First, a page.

FRI, JUN 9
OLD SOUTH MEETING HOUSE
Admission is free.
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Join Revolutionary Spaces for the launch of Eli Merritt’s new eye-opening book, Disunion Among Ourselves: The Perilous Politics of the American Revolution. Merritt reveals the deep political divisions that almost tore the Union apart during the American Revolution, and how the founding generation succeeded in holding the young nation together by uniting for the sake of liberty and self-preservation.
Disunion Among Ourselves has inevitable resonances with our present era of political hyperpolarization and serves as a touchstone for contemporary politics, reminding us that the founders overcame far tougher times than our own through commitment to ethical constitutional democracy and compromise.
This program will begin at 5:30 pm and is free and open to the public thanks to the generous support of The Lowell Institute. Light snacks and refreshments will be provided.
“Eli Merritt deftly explores a revolutionary America rife with divisions and driven by a fear of civil wars on multiple fronts. Deeply researched, wide-ranging, and insightful, Disunion Among Ourselves persuades that our national Union began from, and still depends on, fending off the many demons of disunion.”—Alan Taylor, Thomas Jefferson Foundation Chair at the University of Virginia and author of American Revolutions: A Continental History, 1750-1804
“Disunion Among Ourselves tells an important story that has been missed or skipped over in nearly all histories of the Revolution. It has indeed, as promised, recovered ‘a whole area of the Revolution’ previously underappreciated, and for that is invaluable.”—Richard Kreitner, writer and historian, author of Break It Up: Secession, Division, and the Secret History of America’s Imperfect Union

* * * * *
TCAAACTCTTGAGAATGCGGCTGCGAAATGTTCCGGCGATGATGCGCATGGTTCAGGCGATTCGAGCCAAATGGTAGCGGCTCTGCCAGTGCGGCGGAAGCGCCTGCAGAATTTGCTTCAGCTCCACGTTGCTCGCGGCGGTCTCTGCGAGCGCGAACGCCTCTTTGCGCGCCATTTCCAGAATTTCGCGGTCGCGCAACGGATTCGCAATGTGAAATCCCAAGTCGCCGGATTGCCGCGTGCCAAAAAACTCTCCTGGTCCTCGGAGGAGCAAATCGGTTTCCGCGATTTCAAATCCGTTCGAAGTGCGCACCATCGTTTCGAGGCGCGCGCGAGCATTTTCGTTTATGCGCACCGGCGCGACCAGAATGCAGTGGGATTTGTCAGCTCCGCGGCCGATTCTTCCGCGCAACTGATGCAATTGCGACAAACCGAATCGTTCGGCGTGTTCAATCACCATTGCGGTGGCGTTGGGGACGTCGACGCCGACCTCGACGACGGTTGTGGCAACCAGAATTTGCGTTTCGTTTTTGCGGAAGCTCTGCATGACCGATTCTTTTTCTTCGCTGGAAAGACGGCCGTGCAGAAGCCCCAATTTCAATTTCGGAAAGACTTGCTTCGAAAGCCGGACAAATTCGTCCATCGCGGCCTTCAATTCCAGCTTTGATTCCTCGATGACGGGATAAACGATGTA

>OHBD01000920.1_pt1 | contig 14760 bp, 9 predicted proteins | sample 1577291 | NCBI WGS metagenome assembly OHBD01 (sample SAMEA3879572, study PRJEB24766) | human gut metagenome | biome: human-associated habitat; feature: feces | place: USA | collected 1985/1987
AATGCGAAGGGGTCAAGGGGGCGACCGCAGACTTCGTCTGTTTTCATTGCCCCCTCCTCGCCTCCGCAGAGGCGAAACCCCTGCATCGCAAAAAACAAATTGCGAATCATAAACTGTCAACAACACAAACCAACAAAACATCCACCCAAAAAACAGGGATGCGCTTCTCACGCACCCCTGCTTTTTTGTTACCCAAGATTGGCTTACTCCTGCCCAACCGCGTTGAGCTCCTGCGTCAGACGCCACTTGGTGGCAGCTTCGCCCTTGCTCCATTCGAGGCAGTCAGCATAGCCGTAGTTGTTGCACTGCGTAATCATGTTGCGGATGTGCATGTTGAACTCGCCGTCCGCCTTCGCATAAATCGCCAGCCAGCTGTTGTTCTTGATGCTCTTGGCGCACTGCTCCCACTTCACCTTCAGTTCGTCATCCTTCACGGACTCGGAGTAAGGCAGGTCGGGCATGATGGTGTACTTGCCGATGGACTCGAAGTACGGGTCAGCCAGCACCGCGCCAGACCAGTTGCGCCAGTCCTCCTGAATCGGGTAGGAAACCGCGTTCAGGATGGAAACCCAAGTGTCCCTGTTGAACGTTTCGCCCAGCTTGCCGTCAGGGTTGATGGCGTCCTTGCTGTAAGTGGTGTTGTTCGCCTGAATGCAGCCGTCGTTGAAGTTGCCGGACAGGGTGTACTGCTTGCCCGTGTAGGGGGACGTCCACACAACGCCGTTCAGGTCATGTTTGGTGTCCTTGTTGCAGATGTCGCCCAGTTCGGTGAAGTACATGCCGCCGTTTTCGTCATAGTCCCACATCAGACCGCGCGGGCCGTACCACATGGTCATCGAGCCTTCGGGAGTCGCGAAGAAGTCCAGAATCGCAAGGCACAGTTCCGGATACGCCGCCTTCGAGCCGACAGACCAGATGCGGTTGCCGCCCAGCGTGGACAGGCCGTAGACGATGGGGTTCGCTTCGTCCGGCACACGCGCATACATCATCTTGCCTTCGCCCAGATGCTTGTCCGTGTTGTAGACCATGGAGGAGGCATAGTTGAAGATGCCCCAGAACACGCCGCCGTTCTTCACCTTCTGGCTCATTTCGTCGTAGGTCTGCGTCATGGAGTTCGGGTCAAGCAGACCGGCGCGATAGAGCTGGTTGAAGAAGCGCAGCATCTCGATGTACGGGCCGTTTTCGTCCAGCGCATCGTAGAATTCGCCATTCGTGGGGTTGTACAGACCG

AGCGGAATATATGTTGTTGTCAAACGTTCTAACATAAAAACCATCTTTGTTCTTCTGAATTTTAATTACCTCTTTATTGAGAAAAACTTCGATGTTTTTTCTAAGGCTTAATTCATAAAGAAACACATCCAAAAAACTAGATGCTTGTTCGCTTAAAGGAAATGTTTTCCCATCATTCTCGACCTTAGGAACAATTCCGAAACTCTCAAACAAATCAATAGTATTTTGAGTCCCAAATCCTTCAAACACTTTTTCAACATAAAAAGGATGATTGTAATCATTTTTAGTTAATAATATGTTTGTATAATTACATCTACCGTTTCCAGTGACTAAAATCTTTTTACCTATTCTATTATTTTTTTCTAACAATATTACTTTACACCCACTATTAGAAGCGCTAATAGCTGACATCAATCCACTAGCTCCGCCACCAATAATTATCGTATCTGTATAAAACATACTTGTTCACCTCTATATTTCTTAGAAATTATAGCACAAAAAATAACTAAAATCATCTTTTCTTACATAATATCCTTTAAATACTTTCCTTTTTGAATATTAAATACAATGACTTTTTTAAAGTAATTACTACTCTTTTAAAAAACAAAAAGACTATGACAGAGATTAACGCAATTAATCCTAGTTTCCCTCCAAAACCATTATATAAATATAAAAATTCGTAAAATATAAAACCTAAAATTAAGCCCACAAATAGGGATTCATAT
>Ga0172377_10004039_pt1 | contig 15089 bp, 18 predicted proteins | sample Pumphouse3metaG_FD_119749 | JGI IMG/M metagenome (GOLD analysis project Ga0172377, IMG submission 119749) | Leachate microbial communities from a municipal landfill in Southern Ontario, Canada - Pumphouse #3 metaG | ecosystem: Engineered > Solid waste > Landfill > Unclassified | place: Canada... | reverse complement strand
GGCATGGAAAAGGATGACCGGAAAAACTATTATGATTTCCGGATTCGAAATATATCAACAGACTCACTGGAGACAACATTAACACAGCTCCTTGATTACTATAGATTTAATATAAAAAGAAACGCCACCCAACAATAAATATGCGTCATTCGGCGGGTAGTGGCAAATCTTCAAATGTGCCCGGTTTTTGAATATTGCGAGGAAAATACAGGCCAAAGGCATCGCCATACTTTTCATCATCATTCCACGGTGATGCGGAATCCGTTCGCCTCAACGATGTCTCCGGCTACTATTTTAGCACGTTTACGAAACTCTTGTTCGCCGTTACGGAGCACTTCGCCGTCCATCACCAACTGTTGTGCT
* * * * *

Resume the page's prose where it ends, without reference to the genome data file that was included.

“Disunion Among Ourselves is an elegantly written and deeply researched book that challenges long-accepted myths about the origins of the American Union. Merritt shows that the seeds of the Civil War lay in the American Revolution and that the founding fathers had good cause to fear disunion and internecine conflict. The chance to build a new republic might have been fumbled away without superior statecraft––and indeed it nearly was. This suspenseful account supplies a timely lesson for our own hyperpartisan times––that the values of moderation, compromise, and the rule of law are prerequisite to the survival of democracy.”—Ian W. Toll, author of Six Frigates: The Epic History of the Founding of the U.S. Navy
About the Author
- ELI MERRITT is a political historian at Vanderbilt University who specializes in the founding era of the United States and the intersection of demagogues and democracy. He has written for the American Journal of Legal History, The New York Times, Los Angeles Times, and Chicago Tribune, among other publications. The editor of How to Save Democracy: Inspiration and Advice from 95 World Leaders, he also writes an online newsletter called American Commonwealth that explores the origins of the United States’ political discontents and solutions to them.
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